1 Basil Bernstein The thinker and the field Rob Moore
2 Basil Bernstein Basil Bernstein: the thinker and the field provides a comprehensive introduction to the work of Basil Bernstein, demonstrating his distinctive contribution to social theory by locating it within the historical context of the development of the sociology of education and sociology in Britain. Although Bernstein had a particular interest in education, he did not see himself as a sociologist of education alone. By exploring Bernstein s intellectually collaborative character and the evolving system of ideas, drawing upon anthropology and linguistics, the originality of Bernstein s contribution to the social sciences can be truly identified. Rob Moore s text offers a provocative and challenging account of both Bernstein and British sociology and education, approaching Bernstein s work as a complex model of intertwining ideas rather than a single theory. Continued interest in Bernstein s work has opened up a worldwide network of scholarship and Moore considers contemporary research alongside classical sources in Durkheim and Marx to provide an historical analysis of the fields of British sociology and the sociology of education, pinpointing Bernstein s position within them. The book is organized into two main parts: The field: Background and beginnings Durkheim, cosmology and education. The problematic: The structure of pedagogic discourse Bernstein and theory Bernstein and research The pedagogic device. Written by a leading authority in the field, this text will be valuable reading for postgraduate students of sociology and education, along with active researchers and their research students. Rob Moore is a Senior Lecturer in Sociology of Education in the Faculty of Education at the University of Cambridge and a Fellow of Homerton College, Cambridge, UK.
4 Basil Bernstein The thinker and the field Rob Moore
5 First published 2013 by Routledge 2 Park Square, Milton Park, Abingdon, Oxon OX14 4RN Simultaneously published in the USA and Canada by Routledge 711 Third Avenue, New York, NY Routledge is an imprint of the Taylor and Francis Group, an informa business 2013 R. Moore The right of R. Moore to be identified as author of this work has been asserted by him/her in accordance with sections 77 and 78 of the Copyright, Designs and Patents Act All rights reserved. No part of this book may be reprinted or reproduced or utilised in any form or by any electronic, mechanical, or other means, now known or hereafter invented, including photocopying and recording, or in any information storage or retrieval system, without permission in writing from the publishers. Trademark notice: Product or corporate names may be trademarks or registered trademarks, and are used only for identification and explanation without intent to infringe. British Library Cataloguing in Publication Data A catalogue record for this book is available from the British Library Library of Congress Cataloging in Publication Data Moore, Rob, 1946 Basil Bernstein : the thinker and the field / Rob Moore. p. cm. ISBN (hardback) ISBN (ebook) 1. Bernstein, Basil B. 2. Educational sociology. 3. Education Philosophy. I. Title. LB880.B462M dc ISBN: (hbk) ISBN: (ebk) Typeset in Galliard by FiSH Books Ltd, Enfield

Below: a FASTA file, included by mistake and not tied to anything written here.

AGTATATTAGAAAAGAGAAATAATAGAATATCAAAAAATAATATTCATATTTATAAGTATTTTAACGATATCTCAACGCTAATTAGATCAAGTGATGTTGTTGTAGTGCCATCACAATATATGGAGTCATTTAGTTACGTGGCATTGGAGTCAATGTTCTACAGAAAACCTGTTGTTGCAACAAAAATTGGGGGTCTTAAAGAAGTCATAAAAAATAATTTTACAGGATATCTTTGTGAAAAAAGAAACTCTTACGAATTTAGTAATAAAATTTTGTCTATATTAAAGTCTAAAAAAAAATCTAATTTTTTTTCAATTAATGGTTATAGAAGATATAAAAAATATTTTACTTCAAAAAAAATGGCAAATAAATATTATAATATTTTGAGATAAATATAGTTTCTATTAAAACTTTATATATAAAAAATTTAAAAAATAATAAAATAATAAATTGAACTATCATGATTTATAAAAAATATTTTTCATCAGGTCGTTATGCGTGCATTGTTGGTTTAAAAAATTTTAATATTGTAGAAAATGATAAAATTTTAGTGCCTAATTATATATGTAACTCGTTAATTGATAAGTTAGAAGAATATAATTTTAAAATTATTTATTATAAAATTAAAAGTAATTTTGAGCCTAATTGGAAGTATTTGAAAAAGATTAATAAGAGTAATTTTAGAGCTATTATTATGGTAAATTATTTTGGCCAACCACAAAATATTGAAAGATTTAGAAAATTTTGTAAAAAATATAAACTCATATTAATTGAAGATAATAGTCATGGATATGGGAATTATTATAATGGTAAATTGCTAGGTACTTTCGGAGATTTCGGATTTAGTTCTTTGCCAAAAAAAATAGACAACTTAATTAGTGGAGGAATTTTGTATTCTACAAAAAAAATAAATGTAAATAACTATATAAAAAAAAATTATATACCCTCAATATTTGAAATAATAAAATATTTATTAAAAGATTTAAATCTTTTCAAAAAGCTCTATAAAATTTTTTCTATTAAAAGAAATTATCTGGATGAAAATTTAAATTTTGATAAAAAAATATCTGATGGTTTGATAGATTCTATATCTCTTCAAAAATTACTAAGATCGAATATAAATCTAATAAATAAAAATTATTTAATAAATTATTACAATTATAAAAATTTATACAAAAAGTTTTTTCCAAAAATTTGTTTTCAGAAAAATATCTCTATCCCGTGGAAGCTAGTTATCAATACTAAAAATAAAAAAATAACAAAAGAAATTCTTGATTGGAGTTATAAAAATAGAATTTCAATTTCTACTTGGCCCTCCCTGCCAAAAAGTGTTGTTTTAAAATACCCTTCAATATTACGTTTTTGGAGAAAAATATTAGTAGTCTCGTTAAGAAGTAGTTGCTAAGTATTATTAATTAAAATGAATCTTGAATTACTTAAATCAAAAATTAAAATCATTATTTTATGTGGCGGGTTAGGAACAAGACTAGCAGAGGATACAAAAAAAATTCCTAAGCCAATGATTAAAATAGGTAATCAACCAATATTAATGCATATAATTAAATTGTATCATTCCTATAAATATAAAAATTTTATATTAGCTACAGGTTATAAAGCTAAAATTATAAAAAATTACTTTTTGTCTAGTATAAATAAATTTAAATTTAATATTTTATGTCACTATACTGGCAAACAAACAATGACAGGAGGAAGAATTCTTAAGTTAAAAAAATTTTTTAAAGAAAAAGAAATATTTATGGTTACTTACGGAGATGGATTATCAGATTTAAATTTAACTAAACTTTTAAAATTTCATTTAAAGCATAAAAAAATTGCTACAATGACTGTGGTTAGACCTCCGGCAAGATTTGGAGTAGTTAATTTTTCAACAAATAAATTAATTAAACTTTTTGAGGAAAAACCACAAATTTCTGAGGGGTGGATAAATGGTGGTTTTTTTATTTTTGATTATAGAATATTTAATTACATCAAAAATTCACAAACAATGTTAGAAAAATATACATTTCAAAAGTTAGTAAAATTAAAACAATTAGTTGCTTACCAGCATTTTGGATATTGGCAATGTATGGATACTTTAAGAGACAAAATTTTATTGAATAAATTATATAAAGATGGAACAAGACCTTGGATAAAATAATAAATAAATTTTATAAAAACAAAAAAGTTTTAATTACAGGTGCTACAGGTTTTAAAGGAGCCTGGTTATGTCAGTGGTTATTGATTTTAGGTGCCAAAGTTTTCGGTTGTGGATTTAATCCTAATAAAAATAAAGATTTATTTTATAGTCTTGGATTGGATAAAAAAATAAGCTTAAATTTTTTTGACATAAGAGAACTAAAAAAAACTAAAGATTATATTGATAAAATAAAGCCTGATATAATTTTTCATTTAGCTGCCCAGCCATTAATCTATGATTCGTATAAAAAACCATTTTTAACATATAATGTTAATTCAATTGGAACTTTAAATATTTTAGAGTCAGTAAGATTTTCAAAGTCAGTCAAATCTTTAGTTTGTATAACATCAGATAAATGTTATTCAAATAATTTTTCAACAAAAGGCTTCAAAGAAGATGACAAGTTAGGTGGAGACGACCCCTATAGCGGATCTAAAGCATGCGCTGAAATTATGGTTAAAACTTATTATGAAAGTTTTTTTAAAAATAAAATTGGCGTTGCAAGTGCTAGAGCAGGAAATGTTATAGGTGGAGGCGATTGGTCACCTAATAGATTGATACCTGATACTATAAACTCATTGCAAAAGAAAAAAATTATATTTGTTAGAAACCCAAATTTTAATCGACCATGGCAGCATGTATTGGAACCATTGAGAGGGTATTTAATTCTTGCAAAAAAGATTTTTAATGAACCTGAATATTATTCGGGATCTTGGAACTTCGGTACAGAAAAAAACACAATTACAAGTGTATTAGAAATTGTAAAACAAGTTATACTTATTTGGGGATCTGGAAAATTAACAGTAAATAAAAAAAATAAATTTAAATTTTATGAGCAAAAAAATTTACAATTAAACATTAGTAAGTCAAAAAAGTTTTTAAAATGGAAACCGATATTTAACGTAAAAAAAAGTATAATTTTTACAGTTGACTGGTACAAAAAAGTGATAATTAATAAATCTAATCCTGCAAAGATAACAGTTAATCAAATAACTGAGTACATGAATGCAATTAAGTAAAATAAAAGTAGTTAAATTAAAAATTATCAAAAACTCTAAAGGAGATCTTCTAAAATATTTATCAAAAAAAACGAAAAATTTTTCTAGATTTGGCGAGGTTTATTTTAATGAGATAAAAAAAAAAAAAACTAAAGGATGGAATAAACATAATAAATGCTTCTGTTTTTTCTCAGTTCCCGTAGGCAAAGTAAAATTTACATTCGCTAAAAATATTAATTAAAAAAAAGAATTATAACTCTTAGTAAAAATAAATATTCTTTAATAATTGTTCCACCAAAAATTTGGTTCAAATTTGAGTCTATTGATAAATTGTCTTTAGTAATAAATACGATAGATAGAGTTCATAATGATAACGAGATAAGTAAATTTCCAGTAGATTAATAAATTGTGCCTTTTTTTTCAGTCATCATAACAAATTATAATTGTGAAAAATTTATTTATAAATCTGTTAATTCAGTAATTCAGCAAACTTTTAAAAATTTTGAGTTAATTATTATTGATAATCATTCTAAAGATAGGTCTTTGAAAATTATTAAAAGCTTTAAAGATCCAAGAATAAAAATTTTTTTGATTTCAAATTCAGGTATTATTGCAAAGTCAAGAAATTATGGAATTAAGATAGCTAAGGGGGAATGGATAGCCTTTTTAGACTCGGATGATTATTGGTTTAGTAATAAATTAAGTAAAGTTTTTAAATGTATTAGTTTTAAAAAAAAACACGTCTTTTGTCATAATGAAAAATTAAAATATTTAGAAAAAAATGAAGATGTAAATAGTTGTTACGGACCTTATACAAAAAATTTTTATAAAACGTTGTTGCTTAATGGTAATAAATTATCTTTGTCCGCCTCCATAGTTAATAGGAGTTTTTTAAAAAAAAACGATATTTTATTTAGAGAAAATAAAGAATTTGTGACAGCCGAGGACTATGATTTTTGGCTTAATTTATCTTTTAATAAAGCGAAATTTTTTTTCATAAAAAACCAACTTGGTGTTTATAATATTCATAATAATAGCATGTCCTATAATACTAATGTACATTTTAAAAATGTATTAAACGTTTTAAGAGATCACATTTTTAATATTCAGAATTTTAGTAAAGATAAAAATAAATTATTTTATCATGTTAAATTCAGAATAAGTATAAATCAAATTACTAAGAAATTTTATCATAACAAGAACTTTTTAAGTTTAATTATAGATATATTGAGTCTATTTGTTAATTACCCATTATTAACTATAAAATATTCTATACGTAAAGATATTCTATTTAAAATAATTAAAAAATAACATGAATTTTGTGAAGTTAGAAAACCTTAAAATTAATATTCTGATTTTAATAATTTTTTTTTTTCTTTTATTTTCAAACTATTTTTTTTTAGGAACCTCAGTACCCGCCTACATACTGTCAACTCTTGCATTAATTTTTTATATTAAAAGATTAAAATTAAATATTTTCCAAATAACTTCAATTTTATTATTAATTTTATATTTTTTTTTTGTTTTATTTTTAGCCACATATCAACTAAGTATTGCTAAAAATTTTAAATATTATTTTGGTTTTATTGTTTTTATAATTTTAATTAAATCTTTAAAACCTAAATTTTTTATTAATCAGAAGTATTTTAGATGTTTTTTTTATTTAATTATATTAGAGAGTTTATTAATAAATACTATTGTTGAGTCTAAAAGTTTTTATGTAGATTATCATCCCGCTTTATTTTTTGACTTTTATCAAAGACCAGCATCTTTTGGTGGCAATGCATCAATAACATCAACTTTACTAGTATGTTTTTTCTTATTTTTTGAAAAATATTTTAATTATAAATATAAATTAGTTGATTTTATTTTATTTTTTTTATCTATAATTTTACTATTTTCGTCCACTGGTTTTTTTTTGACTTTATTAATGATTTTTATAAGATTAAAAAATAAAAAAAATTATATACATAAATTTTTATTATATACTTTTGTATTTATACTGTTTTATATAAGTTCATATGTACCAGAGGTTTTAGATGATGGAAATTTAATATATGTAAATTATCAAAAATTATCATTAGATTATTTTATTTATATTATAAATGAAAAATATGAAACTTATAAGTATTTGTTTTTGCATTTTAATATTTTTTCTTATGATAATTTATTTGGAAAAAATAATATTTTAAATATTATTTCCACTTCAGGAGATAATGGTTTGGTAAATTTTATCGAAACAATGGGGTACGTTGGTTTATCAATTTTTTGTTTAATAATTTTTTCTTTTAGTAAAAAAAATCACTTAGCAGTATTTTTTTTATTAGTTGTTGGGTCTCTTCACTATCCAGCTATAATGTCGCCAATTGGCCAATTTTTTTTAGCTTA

6 Contents Acknowledgements vi Introduction 1 SECTION 1 The field 9 1 Background and beginnings 10 2 Durkheim, cosmology and education 35 SECTION 2 The problematic 57 3 The structure of pedagogic discourse: elaborating and restricted codes 58 4 Bernstein and theory: reproduction and interruption 90 5 Bernstein and research: classification and framing The pedagogic device: power and control Conclusion 189 Afterword 192 Basil Bernstein Notes 194 Bibliography 199 Index 206